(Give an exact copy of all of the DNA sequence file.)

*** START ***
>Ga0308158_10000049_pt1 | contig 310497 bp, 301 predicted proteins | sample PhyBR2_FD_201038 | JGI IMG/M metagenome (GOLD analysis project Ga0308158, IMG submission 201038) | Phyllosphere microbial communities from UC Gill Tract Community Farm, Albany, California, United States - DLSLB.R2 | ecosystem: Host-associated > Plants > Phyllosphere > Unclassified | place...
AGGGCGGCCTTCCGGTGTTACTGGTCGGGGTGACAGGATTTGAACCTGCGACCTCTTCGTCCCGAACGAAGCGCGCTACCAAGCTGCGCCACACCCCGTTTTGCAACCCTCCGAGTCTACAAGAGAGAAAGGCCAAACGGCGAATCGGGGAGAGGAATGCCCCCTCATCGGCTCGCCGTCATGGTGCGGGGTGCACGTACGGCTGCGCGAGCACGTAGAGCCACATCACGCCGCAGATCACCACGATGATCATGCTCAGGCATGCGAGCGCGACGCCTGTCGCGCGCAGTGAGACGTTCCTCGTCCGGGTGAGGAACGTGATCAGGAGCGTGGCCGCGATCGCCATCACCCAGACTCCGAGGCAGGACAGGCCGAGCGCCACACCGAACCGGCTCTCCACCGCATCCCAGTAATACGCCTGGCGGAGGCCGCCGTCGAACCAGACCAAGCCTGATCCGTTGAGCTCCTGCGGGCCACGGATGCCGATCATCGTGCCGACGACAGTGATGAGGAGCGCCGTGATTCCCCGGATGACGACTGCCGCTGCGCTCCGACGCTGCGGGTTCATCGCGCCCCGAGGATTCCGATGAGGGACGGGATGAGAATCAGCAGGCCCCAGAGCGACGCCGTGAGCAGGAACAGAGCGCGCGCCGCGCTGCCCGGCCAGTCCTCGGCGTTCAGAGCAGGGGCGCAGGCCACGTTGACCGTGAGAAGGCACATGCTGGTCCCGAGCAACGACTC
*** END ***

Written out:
>Ga0308158_10000049_pt1 | contig 310497 bp, 301 predicted proteins | sample PhyBR2_FD_201038 | JGI IMG/M metagenome (GOLD analysis project Ga0308158, IMG submission 201038) | Phyllosphere microbial communities from UC Gill Tract Community Farm, Albany, California, United States - DLSLB.R2 | ecosystem: Host-associated > Plants > Phyllosphere > Unclassified | place...
AGGGCGGCCTTCCGGTGTTACTGGTCGGGGTGACAGGATTTGAACCTGCGACCTCTTCGTCCCGAACGAAGCGCGCTACCAAGCTGCGCCACACCCCGTTTTGCAACCCTCCGAGTCTACAAGAGAGAAAGGCCAAACGGCGAATCGGGGAGAGGAATGCCCCCTCATCGGCTCGCCGTCATGGTGCGGGGTGCACGTACGGCTGCGCGAGCACGTAGAGCCACATCACGCCGCAGATCACCACGATGATCATGCTCAGGCATGCGAGCGCGACGCCTGTCGCGCGCAGTGAGACGTTCCTCGTCCGGGTGAGGAACGTGATCAGGAGCGTGGCCGCGATCGCCATCACCCAGACTCCGAGGCAGGACAGGCCGAGCGCCACACCGAACCGGCTCTCCACCGCATCCCAGTAATACGCCTGGCGGAGGCCGCCGTCGAACCAGACCAAGCCTGATCCGTTGAGCTCCTGCGGGCCACGGATGCCGATCATCGTGCCGACGACAGTGATGAGGAGCGCCGTGATTCCCCGGATGACGACTGCCGCTGCGCTCCGACGCTGCGGGTTCATCGCGCCCCGAGGATTCCGATGAGGGACGGGATGAGAATCAGCAGGCCCCAGAGCGACGCCGTGAGCAGGAACAGAGCGCGCGCCGCGCTGCCCGGCCAGTCCTCGGCGTTCAGAGCAGGGGCGCAGGCCACGTTGACCGTGAGAAGGCACATGCTGGTCCCGAGCAACGACTC